Beak colors

The chicken unlike mammals has no teeth. The mouth is in the form of a beak, which is thick and pointed. Obioha [20] noted that the beak is used for obtaining food, building nest, turning eggs, caring for chicks and preening feathers. He reported that on the dorsal surface of the tail of most birds is a small oil gland (uropygixal gland or oil preen gland) which supplies oil for keeping the feathers glossy and waterproof and prevent the beak from becoming brittle. Lucas and Stettenheim [21] reported that the yellow color of the beak is due to the presence of xanthophyll’s. He reported that three types of beak colors were observed in Southern Plateaus Local Government Areas of Nigeria. This author observed that the brown beak chickens accounted for 43.09 percent were the most common followed by the black beaked (30.7%) while the yellow beaked (26.21%), which were the least common.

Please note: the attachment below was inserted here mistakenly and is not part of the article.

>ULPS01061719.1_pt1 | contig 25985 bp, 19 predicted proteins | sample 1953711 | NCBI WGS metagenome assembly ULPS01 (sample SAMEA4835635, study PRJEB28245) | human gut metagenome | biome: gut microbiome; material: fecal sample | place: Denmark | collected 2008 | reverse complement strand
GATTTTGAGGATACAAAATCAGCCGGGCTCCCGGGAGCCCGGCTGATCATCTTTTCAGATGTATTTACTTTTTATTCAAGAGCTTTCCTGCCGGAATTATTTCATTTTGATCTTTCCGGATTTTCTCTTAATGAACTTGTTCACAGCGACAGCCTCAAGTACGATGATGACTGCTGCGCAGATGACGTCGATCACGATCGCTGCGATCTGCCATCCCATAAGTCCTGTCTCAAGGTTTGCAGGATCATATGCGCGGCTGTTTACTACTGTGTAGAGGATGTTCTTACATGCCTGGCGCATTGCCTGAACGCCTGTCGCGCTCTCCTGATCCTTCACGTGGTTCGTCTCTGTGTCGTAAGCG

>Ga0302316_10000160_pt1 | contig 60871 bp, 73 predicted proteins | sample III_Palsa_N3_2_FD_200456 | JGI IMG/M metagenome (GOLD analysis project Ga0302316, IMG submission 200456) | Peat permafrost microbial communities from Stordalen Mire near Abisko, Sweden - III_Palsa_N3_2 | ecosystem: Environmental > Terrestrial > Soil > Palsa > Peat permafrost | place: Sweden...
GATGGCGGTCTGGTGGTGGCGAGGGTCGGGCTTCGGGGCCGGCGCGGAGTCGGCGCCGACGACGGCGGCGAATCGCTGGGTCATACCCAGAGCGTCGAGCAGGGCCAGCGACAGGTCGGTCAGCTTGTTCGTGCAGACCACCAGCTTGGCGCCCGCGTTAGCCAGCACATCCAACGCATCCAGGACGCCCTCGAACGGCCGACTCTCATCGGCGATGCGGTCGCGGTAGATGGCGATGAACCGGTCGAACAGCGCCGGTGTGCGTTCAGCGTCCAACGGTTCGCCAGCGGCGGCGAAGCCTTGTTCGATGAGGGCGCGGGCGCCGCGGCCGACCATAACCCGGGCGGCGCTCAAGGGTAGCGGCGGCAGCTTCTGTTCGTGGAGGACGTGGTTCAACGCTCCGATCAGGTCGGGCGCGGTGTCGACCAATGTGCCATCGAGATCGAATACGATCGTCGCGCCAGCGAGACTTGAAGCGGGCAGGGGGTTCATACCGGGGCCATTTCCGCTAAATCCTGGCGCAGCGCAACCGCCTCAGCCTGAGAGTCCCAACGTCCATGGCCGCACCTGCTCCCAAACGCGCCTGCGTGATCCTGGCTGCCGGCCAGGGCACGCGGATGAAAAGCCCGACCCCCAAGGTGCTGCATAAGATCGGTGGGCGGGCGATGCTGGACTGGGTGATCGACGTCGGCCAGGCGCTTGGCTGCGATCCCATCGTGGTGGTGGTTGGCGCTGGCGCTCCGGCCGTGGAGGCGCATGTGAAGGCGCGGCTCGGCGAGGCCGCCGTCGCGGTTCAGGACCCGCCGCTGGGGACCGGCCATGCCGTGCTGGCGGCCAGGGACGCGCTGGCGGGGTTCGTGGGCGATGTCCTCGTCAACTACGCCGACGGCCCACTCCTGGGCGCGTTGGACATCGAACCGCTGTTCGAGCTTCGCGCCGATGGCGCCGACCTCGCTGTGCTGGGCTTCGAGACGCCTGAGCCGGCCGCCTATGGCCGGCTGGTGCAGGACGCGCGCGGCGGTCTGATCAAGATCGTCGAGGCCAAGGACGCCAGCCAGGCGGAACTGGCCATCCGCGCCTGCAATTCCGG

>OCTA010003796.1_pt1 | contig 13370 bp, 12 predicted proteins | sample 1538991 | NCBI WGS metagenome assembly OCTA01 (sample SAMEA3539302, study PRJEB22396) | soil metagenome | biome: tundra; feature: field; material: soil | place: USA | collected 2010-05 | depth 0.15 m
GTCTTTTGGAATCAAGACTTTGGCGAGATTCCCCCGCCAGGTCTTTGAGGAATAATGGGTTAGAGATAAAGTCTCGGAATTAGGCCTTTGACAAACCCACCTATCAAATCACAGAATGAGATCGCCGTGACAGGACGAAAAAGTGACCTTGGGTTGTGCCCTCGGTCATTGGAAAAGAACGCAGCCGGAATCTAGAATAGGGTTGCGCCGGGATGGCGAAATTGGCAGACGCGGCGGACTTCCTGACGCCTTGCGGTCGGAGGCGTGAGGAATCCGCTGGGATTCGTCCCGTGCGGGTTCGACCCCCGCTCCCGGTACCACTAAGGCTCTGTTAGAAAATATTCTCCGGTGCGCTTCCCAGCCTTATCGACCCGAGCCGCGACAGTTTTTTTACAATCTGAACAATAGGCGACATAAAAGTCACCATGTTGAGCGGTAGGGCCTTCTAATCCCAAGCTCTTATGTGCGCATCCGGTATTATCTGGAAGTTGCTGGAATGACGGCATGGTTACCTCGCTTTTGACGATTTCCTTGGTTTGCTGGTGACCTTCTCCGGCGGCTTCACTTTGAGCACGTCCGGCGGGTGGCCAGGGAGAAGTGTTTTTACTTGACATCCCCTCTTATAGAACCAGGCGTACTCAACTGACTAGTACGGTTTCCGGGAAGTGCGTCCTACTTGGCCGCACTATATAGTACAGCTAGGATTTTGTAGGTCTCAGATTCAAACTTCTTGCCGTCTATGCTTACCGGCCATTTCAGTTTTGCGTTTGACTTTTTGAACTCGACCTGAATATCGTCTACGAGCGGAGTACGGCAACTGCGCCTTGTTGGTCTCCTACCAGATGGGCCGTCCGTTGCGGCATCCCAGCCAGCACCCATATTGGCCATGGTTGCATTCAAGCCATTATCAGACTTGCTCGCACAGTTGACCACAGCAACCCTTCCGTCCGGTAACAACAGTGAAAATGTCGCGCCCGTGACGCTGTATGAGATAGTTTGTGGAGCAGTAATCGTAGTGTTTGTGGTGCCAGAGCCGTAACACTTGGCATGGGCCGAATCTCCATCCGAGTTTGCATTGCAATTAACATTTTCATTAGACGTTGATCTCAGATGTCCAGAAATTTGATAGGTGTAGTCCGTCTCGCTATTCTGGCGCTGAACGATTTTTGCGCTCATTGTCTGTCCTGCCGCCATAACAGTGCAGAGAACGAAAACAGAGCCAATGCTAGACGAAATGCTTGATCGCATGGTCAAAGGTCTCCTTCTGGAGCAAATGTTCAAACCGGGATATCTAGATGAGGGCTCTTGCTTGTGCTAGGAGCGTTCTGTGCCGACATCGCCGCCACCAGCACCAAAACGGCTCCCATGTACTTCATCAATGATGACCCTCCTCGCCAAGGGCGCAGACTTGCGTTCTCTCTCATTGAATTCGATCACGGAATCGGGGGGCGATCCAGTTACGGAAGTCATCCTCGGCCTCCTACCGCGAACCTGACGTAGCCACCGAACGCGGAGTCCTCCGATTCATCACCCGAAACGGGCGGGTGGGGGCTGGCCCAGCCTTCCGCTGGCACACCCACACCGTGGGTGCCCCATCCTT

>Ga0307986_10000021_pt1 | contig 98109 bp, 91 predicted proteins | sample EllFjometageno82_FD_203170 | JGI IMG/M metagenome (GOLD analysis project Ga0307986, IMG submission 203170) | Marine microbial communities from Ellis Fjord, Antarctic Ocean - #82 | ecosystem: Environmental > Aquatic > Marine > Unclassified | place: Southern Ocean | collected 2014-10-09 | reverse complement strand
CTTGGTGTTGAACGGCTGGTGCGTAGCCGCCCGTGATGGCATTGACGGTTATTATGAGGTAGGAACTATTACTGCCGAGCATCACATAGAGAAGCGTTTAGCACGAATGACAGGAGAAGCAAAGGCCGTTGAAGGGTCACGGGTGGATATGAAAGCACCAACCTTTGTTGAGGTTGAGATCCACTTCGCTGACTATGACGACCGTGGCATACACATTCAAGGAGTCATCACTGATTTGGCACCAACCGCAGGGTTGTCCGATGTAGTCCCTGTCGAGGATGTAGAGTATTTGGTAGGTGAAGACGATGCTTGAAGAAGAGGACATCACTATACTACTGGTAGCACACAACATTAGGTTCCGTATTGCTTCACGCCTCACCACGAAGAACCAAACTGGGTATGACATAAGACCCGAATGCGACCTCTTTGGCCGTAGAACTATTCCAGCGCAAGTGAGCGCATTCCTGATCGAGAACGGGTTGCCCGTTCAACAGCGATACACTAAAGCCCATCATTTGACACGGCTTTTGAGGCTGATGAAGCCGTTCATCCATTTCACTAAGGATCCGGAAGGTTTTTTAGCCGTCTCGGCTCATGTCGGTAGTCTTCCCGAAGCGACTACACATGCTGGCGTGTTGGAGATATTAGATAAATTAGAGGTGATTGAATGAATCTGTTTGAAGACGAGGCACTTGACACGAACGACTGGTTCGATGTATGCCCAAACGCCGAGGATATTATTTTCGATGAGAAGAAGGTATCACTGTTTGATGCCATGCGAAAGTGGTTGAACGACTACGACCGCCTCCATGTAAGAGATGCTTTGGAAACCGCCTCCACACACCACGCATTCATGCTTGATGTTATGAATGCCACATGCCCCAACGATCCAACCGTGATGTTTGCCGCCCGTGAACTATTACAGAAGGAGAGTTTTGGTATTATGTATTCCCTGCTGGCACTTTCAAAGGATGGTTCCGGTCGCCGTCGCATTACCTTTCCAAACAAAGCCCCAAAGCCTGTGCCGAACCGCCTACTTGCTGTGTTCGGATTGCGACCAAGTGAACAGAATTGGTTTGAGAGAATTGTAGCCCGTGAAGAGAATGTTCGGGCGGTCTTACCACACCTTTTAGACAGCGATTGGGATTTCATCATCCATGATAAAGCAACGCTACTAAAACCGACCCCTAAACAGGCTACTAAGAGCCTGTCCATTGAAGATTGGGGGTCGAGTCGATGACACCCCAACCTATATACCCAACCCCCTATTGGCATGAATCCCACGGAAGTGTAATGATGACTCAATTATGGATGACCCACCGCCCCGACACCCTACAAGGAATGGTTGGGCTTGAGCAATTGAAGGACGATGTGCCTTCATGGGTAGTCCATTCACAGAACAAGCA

Plumage color variations